Suction

From Wikipedia, the free encyclopedia
Jump to navigation Jump to search

Suction is the colloquial term to describe the air pressure differential between areas.

Removing air from a space results in a pressure differential. Suction pressure is therefore limited by external air pressure. Even a perfect vacuum cannot suck with more pressure than is available in the surrounding environment. Suctions can form on the sea, for example, when a ship founders.

When the pressure in one part of a system is reduced relative to another, the fluid in the higher pressure region will exert a force relative to the region of lowered pressure. Pressure reduction may be static, as in a piston and cylinder arrangement, or dynamic, as in the case of a vacuum cleaner when air flow results in a reduced pressure region.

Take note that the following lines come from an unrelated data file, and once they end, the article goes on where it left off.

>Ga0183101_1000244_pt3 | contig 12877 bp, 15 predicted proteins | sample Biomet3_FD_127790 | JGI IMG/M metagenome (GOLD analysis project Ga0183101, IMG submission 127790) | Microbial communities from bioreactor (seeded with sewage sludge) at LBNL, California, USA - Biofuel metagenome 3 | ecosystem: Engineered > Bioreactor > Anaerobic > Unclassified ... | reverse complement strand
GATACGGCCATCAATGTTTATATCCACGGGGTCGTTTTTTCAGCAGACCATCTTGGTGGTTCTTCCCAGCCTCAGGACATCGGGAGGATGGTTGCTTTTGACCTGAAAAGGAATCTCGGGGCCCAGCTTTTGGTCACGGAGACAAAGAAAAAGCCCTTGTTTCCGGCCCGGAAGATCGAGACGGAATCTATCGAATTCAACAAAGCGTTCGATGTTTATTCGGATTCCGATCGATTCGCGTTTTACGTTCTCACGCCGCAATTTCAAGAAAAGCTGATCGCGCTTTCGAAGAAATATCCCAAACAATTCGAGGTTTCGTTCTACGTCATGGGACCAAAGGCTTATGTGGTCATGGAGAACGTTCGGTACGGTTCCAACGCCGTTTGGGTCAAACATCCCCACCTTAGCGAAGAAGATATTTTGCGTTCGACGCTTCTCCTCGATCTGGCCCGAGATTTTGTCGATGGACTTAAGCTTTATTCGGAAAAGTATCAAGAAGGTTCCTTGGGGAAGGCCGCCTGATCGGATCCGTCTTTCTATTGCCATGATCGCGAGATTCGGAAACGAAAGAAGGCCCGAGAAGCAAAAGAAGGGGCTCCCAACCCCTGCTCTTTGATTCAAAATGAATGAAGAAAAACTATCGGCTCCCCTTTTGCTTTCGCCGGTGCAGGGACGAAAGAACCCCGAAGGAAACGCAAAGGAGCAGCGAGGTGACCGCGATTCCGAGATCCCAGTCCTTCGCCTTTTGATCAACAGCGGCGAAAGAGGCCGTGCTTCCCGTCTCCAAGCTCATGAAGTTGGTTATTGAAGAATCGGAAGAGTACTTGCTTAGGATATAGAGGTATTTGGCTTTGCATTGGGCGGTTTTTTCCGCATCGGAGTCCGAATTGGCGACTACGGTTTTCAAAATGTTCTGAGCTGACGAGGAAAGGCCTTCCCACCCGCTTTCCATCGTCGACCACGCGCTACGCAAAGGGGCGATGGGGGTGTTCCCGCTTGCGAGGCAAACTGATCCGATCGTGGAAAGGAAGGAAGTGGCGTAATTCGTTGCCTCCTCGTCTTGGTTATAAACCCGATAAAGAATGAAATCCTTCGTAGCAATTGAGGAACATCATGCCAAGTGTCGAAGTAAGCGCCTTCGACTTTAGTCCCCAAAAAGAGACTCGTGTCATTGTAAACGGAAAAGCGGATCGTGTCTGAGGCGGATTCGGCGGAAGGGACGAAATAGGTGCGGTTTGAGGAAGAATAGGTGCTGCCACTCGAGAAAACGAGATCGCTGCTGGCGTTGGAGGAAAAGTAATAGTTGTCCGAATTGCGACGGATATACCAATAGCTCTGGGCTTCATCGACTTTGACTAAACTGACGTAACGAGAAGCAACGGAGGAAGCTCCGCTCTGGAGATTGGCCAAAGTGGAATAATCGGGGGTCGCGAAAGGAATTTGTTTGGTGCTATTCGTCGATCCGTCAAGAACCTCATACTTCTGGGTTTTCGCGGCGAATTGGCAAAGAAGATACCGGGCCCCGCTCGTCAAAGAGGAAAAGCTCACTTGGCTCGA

When animals breathe, the diaphragm and muscles around the rib cage cause a change of volume in the lungs. The increased volume of the chest cavity decreases the pressure inside, creating an imbalance with the ambient air pressure, resulting in suction.

See also[edit]

References[edit]